Kazimir Malevich has long been celebrated as one of the seminal founders of non-objective art in the 20th century. Between 1915 and 1932, he developed a system of abstract painting called Suprematism. To mark the 125th anniversary of Malevich's birth, the Deutsche Guggenheim Berlin is devoting an exhibition to this Russian artist. Kazimir Malevich: Suprematism is the first exhibition devoted exclusively to this decisive moment in the artist’s career. It presents paintings, drawings, and objects from important public and private collections all over the world. Among these, several works will be shown which have never been seen in the West, such as some of the recently rediscovered masterpieces by Malevich.
Kazimir Malevich’s art of pure form was meant to be universally comprehensible regardless of cultural or ethnic origin. Like his contemporaries Piet Mondrian and Vasiliy Kandinsky, Malevich created an artistic utopia that became the secular equivalent of religious painting – in his case intending to replace the ubiquitous icon of the Russian home –, creating works meant to inspire higher states of spiritual consciousness.
The exhibition opens with a group of paintings and drawings from 1913-1914 which Malevich called ”Alogisms,” works composed of abstract signs, symbols, shapes, and word fragments that form a bridge between his prior Cubist phase and the breakthrough to non-objective art. That watershed occurred in 1915, when he painted a simple black square on a white field, setting in motion a series of art works that became the focal point for the pre-Revolutionary years of the Russian Avant-Garde. Other works from this period show the artist exploring the expressive potential of this simple form, such as Elongated Plane, Four Squares, Suprematist Composition with Plane in Projection, or Suprematism: Painterly Realism of a Football Player [Color Masses in the Fourth Dimension]. Gradually his vocabulary evolved to include other forms in simple opposition, and it is here that drawing also became an important medium in his expanding formulation of Suprematism. The exhibition will for the first time demonstrate the importance of drawing to his broader oeuvre, in part through the presentation of works that have never been exhibited or published before.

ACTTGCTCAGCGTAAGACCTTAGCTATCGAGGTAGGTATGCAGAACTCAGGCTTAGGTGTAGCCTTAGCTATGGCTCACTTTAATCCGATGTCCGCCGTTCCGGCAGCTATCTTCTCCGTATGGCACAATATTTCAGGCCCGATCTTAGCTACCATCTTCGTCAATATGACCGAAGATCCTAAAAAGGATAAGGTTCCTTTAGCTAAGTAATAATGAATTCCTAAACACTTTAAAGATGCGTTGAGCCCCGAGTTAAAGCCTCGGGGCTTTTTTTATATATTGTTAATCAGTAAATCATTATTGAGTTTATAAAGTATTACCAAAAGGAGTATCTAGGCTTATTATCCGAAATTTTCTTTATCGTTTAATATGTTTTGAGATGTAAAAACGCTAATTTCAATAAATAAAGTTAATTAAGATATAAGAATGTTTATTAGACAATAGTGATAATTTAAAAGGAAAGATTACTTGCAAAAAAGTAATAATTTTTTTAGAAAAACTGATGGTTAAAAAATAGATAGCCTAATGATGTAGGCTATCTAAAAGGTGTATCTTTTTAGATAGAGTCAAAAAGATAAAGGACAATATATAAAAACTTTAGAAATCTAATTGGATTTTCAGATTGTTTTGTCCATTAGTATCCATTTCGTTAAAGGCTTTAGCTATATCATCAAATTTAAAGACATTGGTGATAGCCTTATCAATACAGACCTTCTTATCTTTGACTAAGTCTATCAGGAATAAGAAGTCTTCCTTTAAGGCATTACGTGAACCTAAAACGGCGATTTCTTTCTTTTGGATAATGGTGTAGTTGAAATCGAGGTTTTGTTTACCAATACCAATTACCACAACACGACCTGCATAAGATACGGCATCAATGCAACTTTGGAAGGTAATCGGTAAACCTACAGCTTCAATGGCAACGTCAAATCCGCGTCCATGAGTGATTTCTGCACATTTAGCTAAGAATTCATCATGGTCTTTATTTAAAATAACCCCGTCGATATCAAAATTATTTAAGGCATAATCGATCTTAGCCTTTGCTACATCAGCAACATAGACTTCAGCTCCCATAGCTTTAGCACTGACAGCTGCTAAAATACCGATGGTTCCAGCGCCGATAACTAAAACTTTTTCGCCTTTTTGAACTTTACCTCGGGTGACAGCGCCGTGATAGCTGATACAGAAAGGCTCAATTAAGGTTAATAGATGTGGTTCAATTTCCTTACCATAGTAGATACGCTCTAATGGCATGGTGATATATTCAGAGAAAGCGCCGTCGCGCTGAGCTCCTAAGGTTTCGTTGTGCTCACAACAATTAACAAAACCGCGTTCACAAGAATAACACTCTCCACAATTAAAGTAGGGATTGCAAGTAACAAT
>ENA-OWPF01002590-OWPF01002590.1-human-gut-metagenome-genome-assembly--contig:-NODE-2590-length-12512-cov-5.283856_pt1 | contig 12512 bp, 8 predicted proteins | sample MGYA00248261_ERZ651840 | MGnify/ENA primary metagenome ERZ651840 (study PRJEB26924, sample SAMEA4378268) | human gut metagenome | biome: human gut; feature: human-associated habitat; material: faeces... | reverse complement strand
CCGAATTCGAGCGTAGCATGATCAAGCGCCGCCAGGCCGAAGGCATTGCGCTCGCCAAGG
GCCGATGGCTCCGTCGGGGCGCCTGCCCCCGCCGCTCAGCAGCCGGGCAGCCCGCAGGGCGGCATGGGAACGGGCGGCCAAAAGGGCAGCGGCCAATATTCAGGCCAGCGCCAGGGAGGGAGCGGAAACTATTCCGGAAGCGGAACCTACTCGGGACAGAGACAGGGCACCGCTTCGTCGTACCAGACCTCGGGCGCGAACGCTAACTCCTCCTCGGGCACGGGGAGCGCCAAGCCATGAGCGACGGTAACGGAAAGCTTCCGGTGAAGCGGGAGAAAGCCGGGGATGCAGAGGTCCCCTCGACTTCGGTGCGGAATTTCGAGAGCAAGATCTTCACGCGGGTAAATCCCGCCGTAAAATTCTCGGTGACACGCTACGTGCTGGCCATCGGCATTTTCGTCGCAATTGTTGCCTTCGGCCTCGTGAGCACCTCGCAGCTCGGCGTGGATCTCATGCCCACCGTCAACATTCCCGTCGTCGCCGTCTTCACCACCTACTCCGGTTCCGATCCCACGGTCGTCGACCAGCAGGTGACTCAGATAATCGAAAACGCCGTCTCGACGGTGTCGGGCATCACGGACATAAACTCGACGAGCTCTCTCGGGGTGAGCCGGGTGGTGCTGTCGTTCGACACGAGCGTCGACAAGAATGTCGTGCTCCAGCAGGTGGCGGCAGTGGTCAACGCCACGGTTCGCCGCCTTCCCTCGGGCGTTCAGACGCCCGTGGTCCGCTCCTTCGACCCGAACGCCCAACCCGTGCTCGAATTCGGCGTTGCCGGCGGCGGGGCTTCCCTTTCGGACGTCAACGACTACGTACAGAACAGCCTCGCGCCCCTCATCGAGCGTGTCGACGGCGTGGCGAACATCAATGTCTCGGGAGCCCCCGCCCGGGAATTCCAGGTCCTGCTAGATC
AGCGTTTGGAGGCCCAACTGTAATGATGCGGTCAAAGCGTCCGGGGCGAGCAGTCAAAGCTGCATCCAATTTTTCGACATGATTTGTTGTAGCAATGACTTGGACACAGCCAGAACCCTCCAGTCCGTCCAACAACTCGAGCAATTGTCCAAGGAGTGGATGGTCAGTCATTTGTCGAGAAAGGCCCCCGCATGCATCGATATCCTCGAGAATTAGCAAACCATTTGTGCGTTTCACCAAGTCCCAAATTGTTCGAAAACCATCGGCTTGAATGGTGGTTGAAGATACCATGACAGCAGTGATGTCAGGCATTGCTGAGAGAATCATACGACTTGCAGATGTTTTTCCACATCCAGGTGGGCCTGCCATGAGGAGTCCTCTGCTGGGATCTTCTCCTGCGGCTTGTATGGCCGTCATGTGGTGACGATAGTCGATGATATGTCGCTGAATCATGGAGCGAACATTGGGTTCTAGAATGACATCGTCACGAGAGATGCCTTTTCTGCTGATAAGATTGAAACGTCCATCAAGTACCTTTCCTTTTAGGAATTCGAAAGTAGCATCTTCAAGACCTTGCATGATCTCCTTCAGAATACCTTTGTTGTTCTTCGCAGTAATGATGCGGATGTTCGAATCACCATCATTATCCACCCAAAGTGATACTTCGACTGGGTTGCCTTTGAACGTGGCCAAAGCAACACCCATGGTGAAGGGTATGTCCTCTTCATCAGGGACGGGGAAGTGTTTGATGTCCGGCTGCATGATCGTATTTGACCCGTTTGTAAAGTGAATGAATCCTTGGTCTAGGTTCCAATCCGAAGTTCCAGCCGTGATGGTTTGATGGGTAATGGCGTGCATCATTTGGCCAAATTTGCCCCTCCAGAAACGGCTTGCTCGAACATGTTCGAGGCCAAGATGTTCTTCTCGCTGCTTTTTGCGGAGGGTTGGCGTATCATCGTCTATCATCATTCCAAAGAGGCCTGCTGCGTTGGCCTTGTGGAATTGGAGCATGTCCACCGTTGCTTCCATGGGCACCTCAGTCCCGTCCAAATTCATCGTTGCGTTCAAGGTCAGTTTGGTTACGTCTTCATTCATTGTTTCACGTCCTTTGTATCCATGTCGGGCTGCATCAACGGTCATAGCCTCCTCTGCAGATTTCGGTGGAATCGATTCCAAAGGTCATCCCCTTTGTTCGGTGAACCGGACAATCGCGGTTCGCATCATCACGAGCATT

Malevich’s formulation of Suprematism evolved quickly. By late 1915-1916, it had shifted from an aesthetic of static composition into an ever more dynamic realm, exemplifying his desire to visually render different states of feeling and n-dimensionality. By 1917, however, he had returned to a vocabulary of simplicity, but this time anchored in less concrete form. The works are ethereal and seem to dissolve into imaginary space. Other works serve as an extensive dissertation on subtle transformation, as in Suprematism [Construction in Dissolution], which like the related White Square on White, would inspire a whole generation of contemporary artists in Europe and the US in the 1960s and 1970s.
Suprematism was also deployed into the realm of the practical, with Malevich experimenting with it as a means for social transformation through radical architectural form, in plaster studies he called Architektons. He also engaged in political art, conforming to the need to serve a new political reality while trying to remain faithful to his aesthetics, as well as venturing into the decorative and applied arts, like so many of his comrades and students.